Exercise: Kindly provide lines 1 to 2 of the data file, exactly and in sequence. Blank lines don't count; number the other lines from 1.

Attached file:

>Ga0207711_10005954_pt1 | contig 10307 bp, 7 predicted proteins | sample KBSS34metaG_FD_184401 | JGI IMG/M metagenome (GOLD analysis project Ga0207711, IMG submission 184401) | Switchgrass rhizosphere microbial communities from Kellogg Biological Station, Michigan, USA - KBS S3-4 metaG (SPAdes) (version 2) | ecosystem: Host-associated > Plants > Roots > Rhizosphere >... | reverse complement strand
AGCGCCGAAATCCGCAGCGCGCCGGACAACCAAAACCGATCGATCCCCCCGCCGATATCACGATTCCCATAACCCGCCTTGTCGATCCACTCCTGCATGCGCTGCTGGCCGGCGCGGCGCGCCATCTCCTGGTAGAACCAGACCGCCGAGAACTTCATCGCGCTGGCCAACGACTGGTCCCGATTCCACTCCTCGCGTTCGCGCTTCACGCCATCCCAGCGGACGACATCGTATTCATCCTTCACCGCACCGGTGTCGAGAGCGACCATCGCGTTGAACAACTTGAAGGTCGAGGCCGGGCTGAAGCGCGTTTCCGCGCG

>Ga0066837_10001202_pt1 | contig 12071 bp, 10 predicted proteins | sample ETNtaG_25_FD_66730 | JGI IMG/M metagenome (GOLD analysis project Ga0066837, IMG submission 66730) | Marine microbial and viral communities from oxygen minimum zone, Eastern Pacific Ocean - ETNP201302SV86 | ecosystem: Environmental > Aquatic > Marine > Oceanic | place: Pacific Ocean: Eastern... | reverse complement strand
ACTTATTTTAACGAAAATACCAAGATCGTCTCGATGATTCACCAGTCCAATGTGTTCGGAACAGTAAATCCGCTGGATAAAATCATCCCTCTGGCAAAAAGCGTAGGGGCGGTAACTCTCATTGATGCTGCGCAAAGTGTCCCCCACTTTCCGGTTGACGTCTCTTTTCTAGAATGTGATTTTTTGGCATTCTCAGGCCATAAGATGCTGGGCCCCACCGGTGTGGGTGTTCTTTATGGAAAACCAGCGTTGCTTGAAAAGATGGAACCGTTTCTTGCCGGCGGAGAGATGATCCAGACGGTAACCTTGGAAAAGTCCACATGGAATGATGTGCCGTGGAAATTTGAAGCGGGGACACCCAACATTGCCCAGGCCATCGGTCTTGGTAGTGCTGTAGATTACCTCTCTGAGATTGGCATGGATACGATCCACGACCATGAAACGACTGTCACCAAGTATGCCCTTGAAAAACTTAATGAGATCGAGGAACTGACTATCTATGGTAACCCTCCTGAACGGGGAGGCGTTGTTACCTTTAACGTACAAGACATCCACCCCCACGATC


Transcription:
>Ga0207711_10005954_pt1 | contig 10307 bp, 7 predicted proteins | sample KBSS34metaG_FD_184401 | JGI IMG/M metagenome (GOLD analysis project Ga0207711, IMG submission 184401) | Switchgrass rhizosphere microbial communities from Kellogg Biological Station, Michigan, USA - KBS S3-4 metaG (SPAdes) (version 2) | ecosystem: Host-associated > Plants > Roots > Rhizosphere >... | reverse complement strand
AGCGCCGAAATCCGCAGCGCGCCGGACAACCAAAACCGATCGATCCCCCCGCCGATATCACGATTCCCATAACCCGCCTTGTCGATCCACTCCTGCATGCGCTGCTGGCCGGCGCGGCGCGCCATCTCCTGGTAGAACCAGACCGCCGAGAACTTCATCGCGCTGGCCAACGACTGGTCCCGATTCCACTCCTCGCGTTCGCGCTTCACGCCATCCCAGCGGACGACATCGTATTCATCCTTCACCGCACCGGTGTCGAGAGCGACCATCGCGTTGAACAACTTGAAGGTCGAGGCCGGGCTGAAGCGCGTTTCCGCGCG